By Kris McFalls
Veterans’ Day is the day set aside to honor all American military veterans, both living and dead, for dedicated and loyal service to our country. It is the day that we show our deep appreciation of the sacrifices they have made in their lives to keep our country free. Many of us with immune disease and our healthcare providers often equate military operations with our health struggles, so it seems appropriate for us to also honor those who have helped us in our battles.
Immune disease specialists like to use military analogies to help explain the complexities of an individual’s immune system. It goes like this: Much like every branch of the military is trained for a specific purpose, the different components that make up our immune system — such as the lymphatic system, bone marrow and white blood cells — are the different branches of the military. The military protects our homeland the same way our immune system is designed to protect our bodies — always ready to seek and destroy invaders that threaten our safety and sense of well-being.
And, much like every member of the military survives by correctly assessing threats and working collaboratively and with precision with other members to destroy enemies that compromise our country’s safety, freedom and integrity, our individual immune cells can be considered equivalent to each member of the military — trained for a specific purpose that matches their skill level and natural abilities.
However, unlike our military, many IG patients have immune systems that do not fully support their needs. Primary immune disease patients are missing all or part of their military branches. Those with autoimmune diseases have some of their military members (their cells) who misidentify other members as enemies, and they mistakenly inflict damage upon those members (their own cells).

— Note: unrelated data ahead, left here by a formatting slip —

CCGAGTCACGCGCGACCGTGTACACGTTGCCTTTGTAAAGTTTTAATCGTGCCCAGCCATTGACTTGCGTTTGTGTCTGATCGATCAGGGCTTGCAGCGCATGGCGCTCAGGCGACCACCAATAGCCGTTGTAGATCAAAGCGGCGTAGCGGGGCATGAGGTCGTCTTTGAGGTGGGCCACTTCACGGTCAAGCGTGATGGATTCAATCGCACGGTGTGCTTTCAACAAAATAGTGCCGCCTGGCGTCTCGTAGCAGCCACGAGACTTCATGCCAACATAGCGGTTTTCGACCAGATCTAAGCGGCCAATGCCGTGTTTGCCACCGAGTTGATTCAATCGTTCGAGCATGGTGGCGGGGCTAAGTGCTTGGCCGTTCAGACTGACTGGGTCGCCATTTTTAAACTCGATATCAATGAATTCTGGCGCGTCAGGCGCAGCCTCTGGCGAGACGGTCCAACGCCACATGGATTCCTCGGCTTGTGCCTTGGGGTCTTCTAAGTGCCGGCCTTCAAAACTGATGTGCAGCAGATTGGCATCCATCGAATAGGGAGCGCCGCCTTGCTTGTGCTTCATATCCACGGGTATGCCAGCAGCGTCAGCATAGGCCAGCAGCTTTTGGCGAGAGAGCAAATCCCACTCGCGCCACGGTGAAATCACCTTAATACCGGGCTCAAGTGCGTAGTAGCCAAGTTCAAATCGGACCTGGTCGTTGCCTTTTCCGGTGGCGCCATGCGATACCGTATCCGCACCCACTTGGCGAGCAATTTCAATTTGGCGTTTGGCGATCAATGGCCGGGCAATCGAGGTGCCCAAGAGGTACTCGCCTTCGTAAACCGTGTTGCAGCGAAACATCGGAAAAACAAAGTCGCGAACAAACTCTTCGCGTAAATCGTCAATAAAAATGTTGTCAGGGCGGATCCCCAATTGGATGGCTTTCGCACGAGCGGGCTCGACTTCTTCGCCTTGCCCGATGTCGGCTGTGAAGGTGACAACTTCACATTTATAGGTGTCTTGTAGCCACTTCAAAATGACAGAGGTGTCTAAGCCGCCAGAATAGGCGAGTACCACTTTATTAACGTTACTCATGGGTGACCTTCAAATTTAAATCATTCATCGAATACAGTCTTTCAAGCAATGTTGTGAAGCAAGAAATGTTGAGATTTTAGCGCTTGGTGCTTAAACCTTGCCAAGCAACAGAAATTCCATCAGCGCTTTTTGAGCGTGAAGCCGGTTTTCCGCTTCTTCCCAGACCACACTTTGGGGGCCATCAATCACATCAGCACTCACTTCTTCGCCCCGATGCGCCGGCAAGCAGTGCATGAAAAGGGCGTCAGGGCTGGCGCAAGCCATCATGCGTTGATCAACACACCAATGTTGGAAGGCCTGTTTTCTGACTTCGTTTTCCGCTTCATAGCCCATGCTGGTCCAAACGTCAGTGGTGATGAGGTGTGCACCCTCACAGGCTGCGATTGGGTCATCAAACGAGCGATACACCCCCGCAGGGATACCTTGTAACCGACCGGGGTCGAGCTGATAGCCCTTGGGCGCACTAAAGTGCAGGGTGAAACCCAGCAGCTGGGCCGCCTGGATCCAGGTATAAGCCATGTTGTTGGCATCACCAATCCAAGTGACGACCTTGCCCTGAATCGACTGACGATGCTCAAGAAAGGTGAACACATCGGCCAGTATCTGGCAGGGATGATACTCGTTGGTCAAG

When the military needs help, it calls on allies united in purpose to protect and serve those with common goals and interest. Similarly, those of us affected with immune-mediated diseases rely on our allies made up of friends, family and healthcare providers to help us be all that we can be.
Fortunately, like the military, the immune disease community also has its veterans who are known as plasma donors. These veterans have a deep sense of commitment and pride in knowing that what they do helps someone else. They give time and time again without much regard for personal reward. And, like veterans of war, they continue to fight our battles with us, many times never personally knowing the countless lives they have saved.
Plasma donors’ bodies serve as a basic training facility for raising antibodies. Every time a donor faces an enemy invasion, antibodies are organized to combat the threat and restore order. With each infection fought, the donors’ antibodies grow in knowledge and strength. As a result, the next time that same infection rears its ugly head, smarter and stronger antibodies are ready to fight with vigor and tenacity. The veteran plasma donors then share their antibodies so that others in need can also be protected.
Just as veterans of war are often unknown to those they have helped, the identity of plasma donors is often a secret from those they serve. Likewise, after their services are rendered, plasma donors are expected to go about their normal lives with little or no fanfare. But much like the citizens of free countries who understand freedom is not free, patients in need of IG appreciate the sacrifice and commitment of plasma donors. We know that our freedom to explore our environments and our ability to fight illnesses and recover from debilitating symptoms rely on their service and sense of duty.
So it is with great pride and gratification that we take time to honor the allies and veterans of our own personal battles with immune disease. To those who support us and sacrifice a piece of themselves so that we can continue to fight the good fight, we say thank you.
Who are the allies and veterans that help you fight the good fight? Share your stories with us by leaving a comment.